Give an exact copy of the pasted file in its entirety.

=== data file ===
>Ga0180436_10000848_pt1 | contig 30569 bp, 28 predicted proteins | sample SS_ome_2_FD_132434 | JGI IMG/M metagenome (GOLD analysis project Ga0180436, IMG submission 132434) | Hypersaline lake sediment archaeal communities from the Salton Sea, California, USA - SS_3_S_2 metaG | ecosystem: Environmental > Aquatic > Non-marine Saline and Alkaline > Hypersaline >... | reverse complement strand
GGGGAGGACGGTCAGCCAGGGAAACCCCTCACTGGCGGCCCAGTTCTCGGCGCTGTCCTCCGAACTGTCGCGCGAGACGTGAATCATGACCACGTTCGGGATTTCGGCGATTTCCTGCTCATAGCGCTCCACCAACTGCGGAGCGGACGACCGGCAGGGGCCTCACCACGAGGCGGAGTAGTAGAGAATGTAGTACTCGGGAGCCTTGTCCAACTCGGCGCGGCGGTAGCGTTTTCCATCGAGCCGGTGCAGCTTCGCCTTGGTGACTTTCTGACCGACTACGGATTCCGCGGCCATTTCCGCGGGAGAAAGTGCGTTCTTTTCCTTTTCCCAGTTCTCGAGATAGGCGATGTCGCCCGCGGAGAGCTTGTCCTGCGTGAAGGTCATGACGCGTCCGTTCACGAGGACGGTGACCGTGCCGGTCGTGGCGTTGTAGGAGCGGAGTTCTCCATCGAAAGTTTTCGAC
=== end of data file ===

>Ga0180436_10000848_pt1 | contig 30569 bp, 28 predicted proteins | sample SS_ome_2_FD_132434 | JGI IMG/M metagenome (GOLD analysis project Ga0180436, IMG submission 132434) | Hypersaline lake sediment archaeal communities from the Salton Sea, California, USA - SS_3_S_2 metaG | ecosystem: Environmental > Aquatic > Non-marine Saline and Alkaline > Hypersaline >... | reverse complement strand
GGGGAGGACGGTCAGCCAGGGAAACCCCTCACTGGCGGCCCAGTTCTCGGCGCTGTCCTCCGAACTGTCGCGCGAGACGTGAATCATGACCACGTTCGGGATTTCGGCGATTTCCTGCTCATAGCGCTCCACCAACTGCGGAGCGGACGACCGGCAGGGGCCTCACCACGAGGCGGAGTAGTAGAGAATGTAGTACTCGGGAGCCTTGTCCAACTCGGCGCGGCGGTAGCGTTTTCCATCGAGCCGGTGCAGCTTCGCCTTGGTGACTTTCTGACCGACTACGGATTCCGCGGCCATTTCCGCGGGAGAAAGTGCGTTCTTTTCCTTTTCCCAGTTCTCGAGATAGGCGATGTCGCCCGCGGAGAGCTTGTCCTGCGTGAAGGTCATGACGCGTCCGTTCACGAGGACGGTGACCGTGCCGGTCGTGGCGTTGTAGGAGCGGAGTTCTCCATCGAAAGTTTTCGAC